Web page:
Gov. John Kasich is adding more oversight on local officials to make sure they’re entering crucial information into a national criminal database. The system is used to make sure people convicted of violent crimes can’t get a gun. But Kasich says there are gaps.
The House will hold session tomorrow without voting on a controversial piece of legislation that makes it easier to use lethal force in self-defense. Opponents of the bill say the so-called “Stand Your Ground” bill was shelved because of strong public outcry.
Gov. John Kasich has been urging lawmakers to pass a bill that would put a red flag law in place to prevent people deemed dangerous by a court from buying guns. It would also ban bump stock attachments for guns and make other reforms. But it appears it won’t be easy to get it passed.
A so-called “red flag” bill introduced in the Republican-dominated Ohio Senate would allow guns to be confiscated from people thought to be safety risks to themselves and others. Within two weeks of that seizure, a court would have to decide whether the person could get his or her gun back.
About 200 of the students from high schools throughout Ohio who walked out of their buildings this morning made their way to the Statehouse. They were activists turned student lobbyists who urged lawmakers to pass or reject some gun bills under consideration.
There are 22 pieces of legislation related to guns pending in the Ohio Legislature right now. It’s hard to predict what might happen to them after the deadly Florida school shooting last week and Gov. John Kasich’s new apparent willingness to embrace some gun regulations.
In recent Sunday morning TV appearances and in a nationally-distributed op-ed, Gov. John Kasich has advocated bringing both sides together to find common ground on guns. The leaders of the Ohio House talked about the issue on "The State of Ohio".
Today’s shootings at multiple locations in Northern California, including an elementary school, are prompting more conversations about gun control. The debate happens daily in nearly every part of the country and today, it was front and center as a gun bill was debated at the Statehouse. But can common ground be found?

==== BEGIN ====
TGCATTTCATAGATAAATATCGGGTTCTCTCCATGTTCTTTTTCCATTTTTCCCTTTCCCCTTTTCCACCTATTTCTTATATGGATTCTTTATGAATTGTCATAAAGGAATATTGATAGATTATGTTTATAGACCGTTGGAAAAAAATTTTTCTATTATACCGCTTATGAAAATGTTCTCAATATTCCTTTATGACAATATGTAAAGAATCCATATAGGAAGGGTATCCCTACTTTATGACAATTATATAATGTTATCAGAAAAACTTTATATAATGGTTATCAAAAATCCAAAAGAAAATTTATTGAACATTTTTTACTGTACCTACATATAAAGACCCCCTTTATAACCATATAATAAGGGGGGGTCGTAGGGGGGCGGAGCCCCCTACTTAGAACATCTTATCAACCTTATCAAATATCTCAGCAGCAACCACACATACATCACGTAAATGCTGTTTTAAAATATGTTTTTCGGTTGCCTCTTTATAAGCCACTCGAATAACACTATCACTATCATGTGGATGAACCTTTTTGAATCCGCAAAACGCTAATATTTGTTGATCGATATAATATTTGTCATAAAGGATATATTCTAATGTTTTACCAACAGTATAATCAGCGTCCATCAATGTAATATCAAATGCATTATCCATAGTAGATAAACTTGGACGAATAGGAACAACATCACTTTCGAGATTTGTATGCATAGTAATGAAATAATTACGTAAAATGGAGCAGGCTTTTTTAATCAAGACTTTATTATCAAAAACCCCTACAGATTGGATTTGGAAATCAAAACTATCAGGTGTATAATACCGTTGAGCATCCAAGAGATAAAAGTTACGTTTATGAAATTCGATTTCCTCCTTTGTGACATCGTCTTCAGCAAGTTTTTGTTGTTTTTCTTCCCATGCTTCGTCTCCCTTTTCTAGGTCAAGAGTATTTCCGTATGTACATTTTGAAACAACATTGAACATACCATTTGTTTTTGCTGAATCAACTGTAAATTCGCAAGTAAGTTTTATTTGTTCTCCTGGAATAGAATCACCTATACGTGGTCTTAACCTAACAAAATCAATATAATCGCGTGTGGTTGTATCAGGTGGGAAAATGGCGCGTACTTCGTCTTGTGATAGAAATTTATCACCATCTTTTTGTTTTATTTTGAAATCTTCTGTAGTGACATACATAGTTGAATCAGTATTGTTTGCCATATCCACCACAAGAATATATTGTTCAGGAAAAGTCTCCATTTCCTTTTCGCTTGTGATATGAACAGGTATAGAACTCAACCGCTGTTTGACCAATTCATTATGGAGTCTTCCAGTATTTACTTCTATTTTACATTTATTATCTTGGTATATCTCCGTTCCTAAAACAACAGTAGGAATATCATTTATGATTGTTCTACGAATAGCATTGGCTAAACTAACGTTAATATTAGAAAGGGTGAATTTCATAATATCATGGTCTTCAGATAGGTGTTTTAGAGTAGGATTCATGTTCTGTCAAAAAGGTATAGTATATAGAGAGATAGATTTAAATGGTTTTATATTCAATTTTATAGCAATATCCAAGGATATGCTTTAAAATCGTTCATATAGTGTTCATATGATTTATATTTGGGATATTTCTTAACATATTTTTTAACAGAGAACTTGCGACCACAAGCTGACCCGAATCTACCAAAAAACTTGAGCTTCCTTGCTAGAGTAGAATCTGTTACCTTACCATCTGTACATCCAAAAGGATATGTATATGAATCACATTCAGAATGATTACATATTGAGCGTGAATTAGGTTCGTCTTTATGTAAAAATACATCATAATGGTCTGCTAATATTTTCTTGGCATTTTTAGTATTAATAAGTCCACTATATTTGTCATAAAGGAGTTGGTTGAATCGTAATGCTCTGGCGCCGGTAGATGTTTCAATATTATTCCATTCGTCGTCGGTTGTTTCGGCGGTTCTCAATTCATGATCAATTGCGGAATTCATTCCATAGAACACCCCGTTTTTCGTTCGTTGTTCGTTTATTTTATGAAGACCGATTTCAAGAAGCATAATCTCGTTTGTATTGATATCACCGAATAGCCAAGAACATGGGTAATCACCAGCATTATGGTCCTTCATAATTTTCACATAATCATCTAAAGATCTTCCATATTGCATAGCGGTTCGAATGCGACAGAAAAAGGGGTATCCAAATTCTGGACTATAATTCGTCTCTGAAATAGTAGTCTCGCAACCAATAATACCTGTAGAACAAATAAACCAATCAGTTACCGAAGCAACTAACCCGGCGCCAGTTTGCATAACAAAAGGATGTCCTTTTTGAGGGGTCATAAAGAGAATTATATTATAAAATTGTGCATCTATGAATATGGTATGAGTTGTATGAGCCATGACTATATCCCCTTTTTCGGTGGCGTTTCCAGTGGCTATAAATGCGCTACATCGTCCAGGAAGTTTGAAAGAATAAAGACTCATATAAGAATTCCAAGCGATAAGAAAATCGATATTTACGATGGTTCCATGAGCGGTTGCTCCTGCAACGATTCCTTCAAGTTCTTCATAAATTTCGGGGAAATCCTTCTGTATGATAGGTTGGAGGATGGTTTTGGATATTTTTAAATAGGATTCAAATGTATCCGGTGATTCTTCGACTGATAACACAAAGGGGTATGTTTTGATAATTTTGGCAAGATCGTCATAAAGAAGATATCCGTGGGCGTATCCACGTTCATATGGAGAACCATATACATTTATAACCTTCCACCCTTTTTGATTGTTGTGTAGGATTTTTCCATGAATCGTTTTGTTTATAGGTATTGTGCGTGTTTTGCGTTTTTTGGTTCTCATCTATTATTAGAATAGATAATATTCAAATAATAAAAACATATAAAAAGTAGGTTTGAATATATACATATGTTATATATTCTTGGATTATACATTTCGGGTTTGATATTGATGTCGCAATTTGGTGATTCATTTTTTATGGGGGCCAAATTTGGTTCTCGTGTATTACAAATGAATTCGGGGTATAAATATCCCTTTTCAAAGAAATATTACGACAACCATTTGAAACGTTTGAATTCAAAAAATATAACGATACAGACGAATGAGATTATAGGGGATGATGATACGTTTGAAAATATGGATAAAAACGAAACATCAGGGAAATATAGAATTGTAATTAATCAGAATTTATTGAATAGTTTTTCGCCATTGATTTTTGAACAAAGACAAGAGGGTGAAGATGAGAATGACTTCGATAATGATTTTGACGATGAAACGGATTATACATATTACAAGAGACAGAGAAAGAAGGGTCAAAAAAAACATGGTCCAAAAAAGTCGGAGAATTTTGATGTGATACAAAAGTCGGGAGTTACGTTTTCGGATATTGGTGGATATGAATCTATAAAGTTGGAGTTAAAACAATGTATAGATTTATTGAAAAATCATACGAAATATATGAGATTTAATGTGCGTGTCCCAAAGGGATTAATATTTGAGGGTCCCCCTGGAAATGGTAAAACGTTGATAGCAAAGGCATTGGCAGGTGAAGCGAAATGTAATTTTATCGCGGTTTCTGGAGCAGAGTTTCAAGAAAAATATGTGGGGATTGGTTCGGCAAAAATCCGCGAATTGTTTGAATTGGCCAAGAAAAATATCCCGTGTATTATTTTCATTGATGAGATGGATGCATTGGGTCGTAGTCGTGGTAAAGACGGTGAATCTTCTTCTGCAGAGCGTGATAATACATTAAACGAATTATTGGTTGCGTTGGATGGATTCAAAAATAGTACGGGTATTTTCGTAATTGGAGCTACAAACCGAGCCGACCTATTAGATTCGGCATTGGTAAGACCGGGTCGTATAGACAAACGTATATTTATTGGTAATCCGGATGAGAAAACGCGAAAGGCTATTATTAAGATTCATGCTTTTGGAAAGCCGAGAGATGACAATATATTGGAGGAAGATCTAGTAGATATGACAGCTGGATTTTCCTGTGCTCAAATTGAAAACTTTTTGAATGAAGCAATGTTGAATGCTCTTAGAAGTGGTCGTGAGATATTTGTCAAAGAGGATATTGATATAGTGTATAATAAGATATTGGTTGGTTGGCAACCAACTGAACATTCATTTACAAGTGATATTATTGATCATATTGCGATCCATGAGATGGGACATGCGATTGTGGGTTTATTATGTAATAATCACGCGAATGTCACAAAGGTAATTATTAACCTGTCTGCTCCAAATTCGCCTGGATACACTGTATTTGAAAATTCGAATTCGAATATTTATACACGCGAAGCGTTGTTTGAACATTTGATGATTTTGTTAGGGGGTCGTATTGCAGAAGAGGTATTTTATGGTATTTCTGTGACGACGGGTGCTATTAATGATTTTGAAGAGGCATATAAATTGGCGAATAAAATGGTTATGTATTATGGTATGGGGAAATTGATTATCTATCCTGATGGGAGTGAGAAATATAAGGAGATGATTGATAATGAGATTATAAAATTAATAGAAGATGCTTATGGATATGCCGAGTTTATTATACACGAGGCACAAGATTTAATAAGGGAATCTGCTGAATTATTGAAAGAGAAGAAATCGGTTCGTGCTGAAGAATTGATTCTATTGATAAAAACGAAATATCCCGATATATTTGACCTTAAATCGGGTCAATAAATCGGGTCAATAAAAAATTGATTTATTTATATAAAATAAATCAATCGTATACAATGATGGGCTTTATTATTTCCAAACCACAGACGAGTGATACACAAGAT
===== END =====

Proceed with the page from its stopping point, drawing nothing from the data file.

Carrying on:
Lawmakers could vote next week on a proposal to lift the automatic ban on concealed weapons on college campuses. Many Ohio State University students visited the Statehouse to call on Senators to reject the bill.
As Ohio lawmakers consider passing a bill to downgrade the penalty for illegally carrying a concealed weapon on college campuses, one Ohio lawmaker is hoping for something stronger. He’s proposed legislation to take concealed-carry one step further.
Ohio law currently prohibits concealed carry permit owners from carrying their weapons into public or private spaces that are clearly designated with signs saying guns are not allowed on the premises. But a new bill under consideration at the Statehouse would change that.
A northeast Ohio man who’s accused of shooting and killing his wife and then himself had been ordered by a judge to stay away from her after threatening to kill her. Now some Democratic state lawmakers are urging passage of a bill they say would make it harder for people convicted of domestic violence to own guns.
It was a busy year in the Ohio House. More than 400 bills were proposed, dealing with some of the most challenging issues in the state. As part of our series “2015 in Review,” the top House leaders talk about what happened and what’s still ahead.
President Obama and Ohio’s Democratic Senator, Sherrod Brown, support several bills in Congress that would tighten gun laws. And now Ohio’s Republican Senator, Rob Portman, says there’s one that he could support.